What struck me most from my exercise to learn more about what makes a Daily Fantasy Player tick, what makes him or her want to win--to get better--was the parallel between them and horse racing's target market. These folks--the folks who want to model, who want to dig, who want to create--are the exact same subset of people who bet the races each day. They're the exact same people racing needs. Horse racing is the original data-rich gambling game: maiden specials to maiden claimers, barn changes, surface switches, rider changes, and literally tens of thousands of other factors. All of those things can be modeled, can be massaged by smart users, to create betting plans that can and do succeed. My question: Why is this business seemingly so afraid to cater to them? Our marketing programs for the sports' outreach are centered on the horse, the personalities, the fun we have for a day out at the track. The database platforms offered in the sport are good-- Bris's ALL-Ways, DRF's Formulator, for example--but are not as dynamic as what's offered in daily fantasy, and are somewhat handcuffed by static chart data. In the Daily Fantasy Sports world, the companies open up their API to allow users to upload line-ups, make global changes, and mass edit. In racing, we often shun technology or "batch betting" like its evil incarnate.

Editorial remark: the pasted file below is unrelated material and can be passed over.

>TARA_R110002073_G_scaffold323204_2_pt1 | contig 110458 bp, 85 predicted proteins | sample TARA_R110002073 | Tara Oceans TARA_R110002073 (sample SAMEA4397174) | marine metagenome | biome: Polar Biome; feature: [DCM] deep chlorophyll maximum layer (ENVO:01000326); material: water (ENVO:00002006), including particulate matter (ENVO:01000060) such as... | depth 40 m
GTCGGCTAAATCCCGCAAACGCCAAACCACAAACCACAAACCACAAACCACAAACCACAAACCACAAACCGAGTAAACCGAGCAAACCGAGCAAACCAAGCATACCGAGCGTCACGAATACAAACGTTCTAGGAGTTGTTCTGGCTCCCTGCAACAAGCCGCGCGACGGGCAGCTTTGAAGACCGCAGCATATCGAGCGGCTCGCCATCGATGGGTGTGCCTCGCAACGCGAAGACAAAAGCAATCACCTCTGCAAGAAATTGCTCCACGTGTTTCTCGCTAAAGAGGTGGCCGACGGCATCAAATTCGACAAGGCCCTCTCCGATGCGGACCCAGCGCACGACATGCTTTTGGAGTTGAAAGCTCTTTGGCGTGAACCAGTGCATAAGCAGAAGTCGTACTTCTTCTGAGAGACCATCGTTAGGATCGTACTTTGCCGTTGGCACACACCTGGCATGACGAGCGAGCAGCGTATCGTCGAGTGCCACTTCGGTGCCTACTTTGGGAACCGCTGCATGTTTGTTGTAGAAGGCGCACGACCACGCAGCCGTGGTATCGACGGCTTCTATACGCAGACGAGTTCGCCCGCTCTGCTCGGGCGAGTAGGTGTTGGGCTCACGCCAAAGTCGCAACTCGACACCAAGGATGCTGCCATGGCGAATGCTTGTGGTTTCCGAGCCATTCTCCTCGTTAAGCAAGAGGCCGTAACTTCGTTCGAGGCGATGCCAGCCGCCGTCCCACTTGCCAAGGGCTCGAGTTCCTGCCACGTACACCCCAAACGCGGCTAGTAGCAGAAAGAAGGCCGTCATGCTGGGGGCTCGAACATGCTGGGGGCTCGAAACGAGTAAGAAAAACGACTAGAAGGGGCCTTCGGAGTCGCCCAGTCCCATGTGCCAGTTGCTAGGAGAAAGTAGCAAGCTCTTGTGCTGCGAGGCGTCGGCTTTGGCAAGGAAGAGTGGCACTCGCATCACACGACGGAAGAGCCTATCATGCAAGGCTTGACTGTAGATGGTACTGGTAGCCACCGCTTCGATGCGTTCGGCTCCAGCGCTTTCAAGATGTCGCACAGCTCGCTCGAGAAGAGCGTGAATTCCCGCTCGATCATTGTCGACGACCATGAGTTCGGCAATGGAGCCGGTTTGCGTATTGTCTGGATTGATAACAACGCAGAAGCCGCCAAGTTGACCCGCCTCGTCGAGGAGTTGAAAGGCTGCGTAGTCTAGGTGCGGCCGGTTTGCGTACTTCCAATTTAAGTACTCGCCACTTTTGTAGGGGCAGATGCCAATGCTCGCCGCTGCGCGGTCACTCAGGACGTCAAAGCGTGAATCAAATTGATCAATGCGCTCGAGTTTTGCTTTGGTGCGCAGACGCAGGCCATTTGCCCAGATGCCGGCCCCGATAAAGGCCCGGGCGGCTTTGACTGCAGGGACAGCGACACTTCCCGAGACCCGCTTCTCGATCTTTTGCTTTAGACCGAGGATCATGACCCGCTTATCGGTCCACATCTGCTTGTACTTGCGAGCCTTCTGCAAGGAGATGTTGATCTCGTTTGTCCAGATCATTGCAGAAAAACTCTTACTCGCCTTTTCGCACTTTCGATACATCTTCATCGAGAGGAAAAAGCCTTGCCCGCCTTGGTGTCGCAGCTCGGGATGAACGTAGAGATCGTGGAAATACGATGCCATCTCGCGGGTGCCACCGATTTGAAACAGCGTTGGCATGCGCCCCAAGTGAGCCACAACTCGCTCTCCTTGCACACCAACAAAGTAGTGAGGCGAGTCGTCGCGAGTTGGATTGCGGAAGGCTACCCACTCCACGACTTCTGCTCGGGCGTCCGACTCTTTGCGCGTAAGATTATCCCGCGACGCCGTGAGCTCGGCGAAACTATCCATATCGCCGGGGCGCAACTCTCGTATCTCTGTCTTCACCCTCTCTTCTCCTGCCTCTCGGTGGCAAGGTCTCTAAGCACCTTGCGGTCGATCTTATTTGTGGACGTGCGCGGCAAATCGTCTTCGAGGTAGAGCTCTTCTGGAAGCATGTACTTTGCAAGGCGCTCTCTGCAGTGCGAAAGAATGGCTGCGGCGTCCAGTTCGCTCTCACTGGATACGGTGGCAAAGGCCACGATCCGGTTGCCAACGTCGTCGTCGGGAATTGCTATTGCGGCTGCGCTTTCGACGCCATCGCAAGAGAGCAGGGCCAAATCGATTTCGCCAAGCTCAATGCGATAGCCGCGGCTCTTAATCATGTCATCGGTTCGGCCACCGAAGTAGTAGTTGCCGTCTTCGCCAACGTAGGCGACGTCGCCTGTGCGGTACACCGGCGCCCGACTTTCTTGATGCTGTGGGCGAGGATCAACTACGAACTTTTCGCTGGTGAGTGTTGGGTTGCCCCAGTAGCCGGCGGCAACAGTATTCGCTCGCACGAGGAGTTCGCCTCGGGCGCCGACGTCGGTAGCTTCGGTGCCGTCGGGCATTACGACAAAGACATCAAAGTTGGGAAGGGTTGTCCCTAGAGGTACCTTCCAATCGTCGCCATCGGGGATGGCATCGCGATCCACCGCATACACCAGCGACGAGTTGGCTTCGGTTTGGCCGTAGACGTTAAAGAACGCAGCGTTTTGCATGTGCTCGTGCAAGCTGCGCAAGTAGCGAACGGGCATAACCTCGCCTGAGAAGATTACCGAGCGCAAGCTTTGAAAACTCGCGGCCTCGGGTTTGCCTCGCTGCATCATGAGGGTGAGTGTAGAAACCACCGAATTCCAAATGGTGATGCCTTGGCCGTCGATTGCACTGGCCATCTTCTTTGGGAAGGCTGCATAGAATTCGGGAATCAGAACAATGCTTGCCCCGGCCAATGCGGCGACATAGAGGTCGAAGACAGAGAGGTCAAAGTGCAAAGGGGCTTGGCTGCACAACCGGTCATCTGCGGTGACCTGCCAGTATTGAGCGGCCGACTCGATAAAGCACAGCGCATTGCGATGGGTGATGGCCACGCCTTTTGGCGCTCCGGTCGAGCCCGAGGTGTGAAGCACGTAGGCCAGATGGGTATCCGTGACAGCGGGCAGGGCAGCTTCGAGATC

As a sport, it seems everyone thinks it's a good idea to attract these potential customers, but in my opinion, it does not do nearly enough to try and capture this willing market. I propose the sport can do better, and here are three ways I think it can. 1. I completely understand that disparate tracks' marketing budgets are stretched, but how about a little funding for a marketing initiative selling the game of handicapping as a brain game? We market a day out, food, beverages, bands, horses, jockeys and just about everything else, and that's fine. But what about this target market? This can spawn millions in new handle. And it's 2015; people do things from home on their computer or handheld now. 2. Where is the data? Fantasy Labs, stats geeks from Indiana and others can create products for personal use (or the market) in a jiffy, because data can be had at little or no cost. I remember making a foray into creating a personal use product to handicap the races better many years ago. To just test my theories I needed to spend upwards of $8,000. I understand the issues with data in horse racing land, but can't we do better? I think we'd much rather have the $8,000 go into the betting pools, en masse, to be churned again and again.